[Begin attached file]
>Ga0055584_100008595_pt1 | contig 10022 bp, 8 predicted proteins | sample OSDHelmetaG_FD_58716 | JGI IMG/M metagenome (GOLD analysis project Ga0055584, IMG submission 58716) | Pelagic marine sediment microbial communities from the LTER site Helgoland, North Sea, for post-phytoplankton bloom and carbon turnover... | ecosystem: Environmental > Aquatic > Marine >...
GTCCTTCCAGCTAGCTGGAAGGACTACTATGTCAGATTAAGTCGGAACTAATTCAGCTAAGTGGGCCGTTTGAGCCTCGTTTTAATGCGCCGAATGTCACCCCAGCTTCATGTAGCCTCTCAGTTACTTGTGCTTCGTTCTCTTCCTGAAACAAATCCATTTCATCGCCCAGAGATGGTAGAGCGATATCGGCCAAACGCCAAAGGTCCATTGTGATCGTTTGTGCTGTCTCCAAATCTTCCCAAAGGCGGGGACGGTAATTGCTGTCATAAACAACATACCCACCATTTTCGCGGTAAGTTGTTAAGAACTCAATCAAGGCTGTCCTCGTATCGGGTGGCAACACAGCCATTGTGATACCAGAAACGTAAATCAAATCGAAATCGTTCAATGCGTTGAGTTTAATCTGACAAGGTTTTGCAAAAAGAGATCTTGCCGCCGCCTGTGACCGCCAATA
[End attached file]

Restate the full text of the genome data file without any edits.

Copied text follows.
>Ga0055584_100008595_pt1 | contig 10022 bp, 8 predicted proteins | sample OSDHelmetaG_FD_58716 | JGI IMG/M metagenome (GOLD analysis project Ga0055584, IMG submission 58716) | Pelagic marine sediment microbial communities from the LTER site Helgoland, North Sea, for post-phytoplankton bloom and carbon turnover... | ecosystem: Environmental > Aquatic > Marine >...
GTCCTTCCAGCTAGCTGGAAGGACTACTATGTCAGATTAAGTCGGAACTAATTCAGCTAAGTGGGCCGTTTGAGCCTCGTTTTAATGCGCCGAATGTCACCCCAGCTTCATGTAGCCTCTCAGTTACTTGTGCTTCGTTCTCTTCCTGAAACAAATCCATTTCATCGCCCAGAGATGGTAGAGCGATATCGGCCAAACGCCAAAGGTCCATTGTGATCGTTTGTGCTGTCTCCAAATCTTCCCAAAGGCGGGGACGGTAATTGCTGTCATAAACAACATACCCACCATTTTCGCGGTAAGTTGTTAAGAACTCAATCAAGGCTGTCCTCGTATCGGGTGGCAACACAGCCATTGTGATACCAGAAACGTAAATCAAATCGAAATCGTTCAATGCGTTGAGTTTAATCTGACAAGGTTTTGCAAAAAGAGATCTTGCCGCCGCCTGTGACCGCCAATA